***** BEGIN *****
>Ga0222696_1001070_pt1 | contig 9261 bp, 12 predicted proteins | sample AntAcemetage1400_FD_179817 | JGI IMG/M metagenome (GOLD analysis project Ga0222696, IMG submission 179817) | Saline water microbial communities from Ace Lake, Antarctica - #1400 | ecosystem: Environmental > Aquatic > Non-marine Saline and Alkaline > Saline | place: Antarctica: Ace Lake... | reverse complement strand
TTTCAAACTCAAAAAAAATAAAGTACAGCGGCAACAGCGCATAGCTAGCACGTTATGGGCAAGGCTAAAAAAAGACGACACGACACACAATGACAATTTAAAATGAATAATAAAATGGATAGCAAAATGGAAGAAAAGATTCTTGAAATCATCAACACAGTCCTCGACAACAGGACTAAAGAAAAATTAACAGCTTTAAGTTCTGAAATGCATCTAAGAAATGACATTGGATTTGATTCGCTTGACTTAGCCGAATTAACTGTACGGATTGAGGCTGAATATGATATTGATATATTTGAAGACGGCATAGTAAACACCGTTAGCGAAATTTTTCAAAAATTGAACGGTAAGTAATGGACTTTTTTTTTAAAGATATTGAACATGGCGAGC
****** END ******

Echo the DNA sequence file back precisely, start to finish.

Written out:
>Ga0222696_1001070_pt1 | contig 9261 bp, 12 predicted proteins | sample AntAcemetage1400_FD_179817 | JGI IMG/M metagenome (GOLD analysis project Ga0222696, IMG submission 179817) | Saline water microbial communities from Ace Lake, Antarctica - #1400 | ecosystem: Environmental > Aquatic > Non-marine Saline and Alkaline > Saline | place: Antarctica: Ace Lake... | reverse complement strand
TTTCAAACTCAAAAAAAATAAAGTACAGCGGCAACAGCGCATAGCTAGCACGTTATGGGCAAGGCTAAAAAAAGACGACACGACACACAATGACAATTTAAAATGAATAATAAAATGGATAGCAAAATGGAAGAAAAGATTCTTGAAATCATCAACACAGTCCTCGACAACAGGACTAAAGAAAAATTAACAGCTTTAAGTTCTGAAATGCATCTAAGAAATGACATTGGATTTGATTCGCTTGACTTAGCCGAATTAACTGTACGGATTGAGGCTGAATATGATATTGATATATTTGAAGACGGCATAGTAAACACCGTTAGCGAAATTTTTCAAAAATTGAACGGTAAGTAATGGACTTTTTTTTTAAAGATATTGAACATGGCGAGC